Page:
Everywhere we go we are asked by parish and diocesan leaders, how do you lead through change? Whether you’re leading an entire organization through a transformation or coaching a single staff person through a transition, leading through change is one of the most important tasks you’ll do as a pastor or pastoral leader.
In leading through various seasons of change, here are 3 steps:
#1 Listen Thoughtfully/Question Thoroughly
Change, or the potential for it can lead to denial (“it’s not needed, its not happening, it’s impossible!”) or, on the other hand, there is a rush to make it happen too quickly, to try and get it over with. Either way, as a leader you’re not listening. Listen to the people involved, even when they are driven by emotion, even when they’re wrong, even when they’re working against you. As you listen, ask questions, especially if there is information you need to know. It is amazing to us how often otherwise intelligent leaders fail to do just that. Good questions will lead to more thoughtful decisions.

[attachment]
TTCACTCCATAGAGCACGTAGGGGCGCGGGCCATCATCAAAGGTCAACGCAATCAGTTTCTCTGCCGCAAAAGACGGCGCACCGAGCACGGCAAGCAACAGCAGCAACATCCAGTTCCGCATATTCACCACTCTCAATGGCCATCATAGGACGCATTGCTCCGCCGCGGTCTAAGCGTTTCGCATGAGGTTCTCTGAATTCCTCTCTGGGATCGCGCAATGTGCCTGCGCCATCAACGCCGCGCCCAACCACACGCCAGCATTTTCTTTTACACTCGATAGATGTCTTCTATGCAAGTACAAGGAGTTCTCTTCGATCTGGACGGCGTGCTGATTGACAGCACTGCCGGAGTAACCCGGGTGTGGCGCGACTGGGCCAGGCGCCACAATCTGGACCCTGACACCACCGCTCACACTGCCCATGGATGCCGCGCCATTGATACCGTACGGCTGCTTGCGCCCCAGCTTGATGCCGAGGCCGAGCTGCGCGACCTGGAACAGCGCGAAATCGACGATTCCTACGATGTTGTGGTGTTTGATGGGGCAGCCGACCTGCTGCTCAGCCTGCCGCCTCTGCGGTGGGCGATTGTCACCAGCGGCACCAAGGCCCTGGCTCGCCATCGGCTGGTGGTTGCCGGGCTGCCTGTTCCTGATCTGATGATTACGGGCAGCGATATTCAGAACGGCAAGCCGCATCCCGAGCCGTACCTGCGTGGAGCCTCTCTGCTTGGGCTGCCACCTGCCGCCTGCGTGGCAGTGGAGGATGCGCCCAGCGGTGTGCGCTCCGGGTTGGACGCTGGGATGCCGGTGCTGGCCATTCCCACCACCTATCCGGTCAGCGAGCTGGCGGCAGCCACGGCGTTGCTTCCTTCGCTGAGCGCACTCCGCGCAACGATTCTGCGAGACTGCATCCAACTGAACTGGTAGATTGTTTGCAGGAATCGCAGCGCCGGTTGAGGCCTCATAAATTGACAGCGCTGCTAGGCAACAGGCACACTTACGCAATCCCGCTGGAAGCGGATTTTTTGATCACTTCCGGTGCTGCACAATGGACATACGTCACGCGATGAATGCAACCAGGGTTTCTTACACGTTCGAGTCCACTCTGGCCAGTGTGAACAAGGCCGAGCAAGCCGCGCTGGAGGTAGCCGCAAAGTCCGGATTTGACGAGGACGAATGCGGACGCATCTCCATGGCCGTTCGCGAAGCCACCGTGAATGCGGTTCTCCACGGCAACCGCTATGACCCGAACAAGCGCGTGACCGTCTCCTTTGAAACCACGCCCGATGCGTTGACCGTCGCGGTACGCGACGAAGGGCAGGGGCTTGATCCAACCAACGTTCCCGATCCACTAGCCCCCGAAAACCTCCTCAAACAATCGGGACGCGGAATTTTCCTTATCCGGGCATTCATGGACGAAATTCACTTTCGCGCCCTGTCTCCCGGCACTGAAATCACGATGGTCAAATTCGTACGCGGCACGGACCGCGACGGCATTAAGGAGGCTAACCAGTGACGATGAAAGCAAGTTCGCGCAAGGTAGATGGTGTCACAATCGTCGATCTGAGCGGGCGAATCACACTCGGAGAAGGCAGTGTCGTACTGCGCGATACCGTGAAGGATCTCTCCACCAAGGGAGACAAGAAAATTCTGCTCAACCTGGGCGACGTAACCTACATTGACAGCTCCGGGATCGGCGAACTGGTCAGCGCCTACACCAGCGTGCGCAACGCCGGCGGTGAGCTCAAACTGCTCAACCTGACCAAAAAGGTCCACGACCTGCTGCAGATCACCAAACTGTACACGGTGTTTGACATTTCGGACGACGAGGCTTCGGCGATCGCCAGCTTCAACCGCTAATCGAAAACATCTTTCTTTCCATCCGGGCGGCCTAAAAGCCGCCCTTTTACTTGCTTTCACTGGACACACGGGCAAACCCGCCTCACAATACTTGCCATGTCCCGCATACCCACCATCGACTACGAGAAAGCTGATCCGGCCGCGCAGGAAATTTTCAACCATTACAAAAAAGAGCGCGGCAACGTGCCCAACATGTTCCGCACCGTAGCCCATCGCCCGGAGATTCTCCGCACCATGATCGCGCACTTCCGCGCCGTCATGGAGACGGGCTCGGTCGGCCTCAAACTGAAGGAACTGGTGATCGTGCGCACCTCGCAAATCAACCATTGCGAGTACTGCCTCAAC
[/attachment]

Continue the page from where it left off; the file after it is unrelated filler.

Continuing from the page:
#2. Evaluate Rigorously/Decide Confidently
Change is challenging. It’s tempting to make snap judgments or jump to quick fixes. Take the time and mental energy to evaluate the situation from all angles before hurrying to a decision. As part of your evaluation, seek wise counsel from others who have either led through something similar or who can add helpful perspective. You also need to provide strong, confident direction for change. Even if you don’t feel confident, decide confidently.
#3. Lead Prayerfully
After you have completed the above two steps then you are ready to decide and lead. Do it prayerfully. Move forward in prayer.
None of this is easy to get right, and simple to get wrong. Taking time to listen, to ask the right questions, to honestly evaluate and decide confidently, even fearlessly, will help make any transition in your setting more effective, with less collateral damage and internal conflict along the way. In fact, everyone on your team or in your church can come out of it on the other side stronger.
For another take on this see Vanderbloemen.com